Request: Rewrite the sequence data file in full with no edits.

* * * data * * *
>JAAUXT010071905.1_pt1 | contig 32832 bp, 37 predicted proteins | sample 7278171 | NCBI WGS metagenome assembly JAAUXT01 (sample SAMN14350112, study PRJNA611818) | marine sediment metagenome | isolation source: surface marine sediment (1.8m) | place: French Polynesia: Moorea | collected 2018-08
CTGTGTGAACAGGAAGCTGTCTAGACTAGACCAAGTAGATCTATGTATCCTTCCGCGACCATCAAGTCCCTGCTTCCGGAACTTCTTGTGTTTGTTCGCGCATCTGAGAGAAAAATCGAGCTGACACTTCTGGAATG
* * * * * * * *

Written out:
>JAAUXT010071905.1_pt1 | contig 32832 bp, 37 predicted proteins | sample 7278171 | NCBI WGS metagenome assembly JAAUXT01 (sample SAMN14350112, study PRJNA611818) | marine sediment metagenome | isolation source: surface marine sediment (1.8m) | place: French Polynesia: Moorea | collected 2018-08
CTGTGTGAACAGGAAGCTGTCTAGACTAGACCAAGTAGATCTATGTATCCTTCCGCGACCATCAAGTCCCTGCTTCCGGAACTTCTTGTGTTTGTTCGCGCATCTGAGAGAAAAATCGAGCTGACACTTCTGGAATG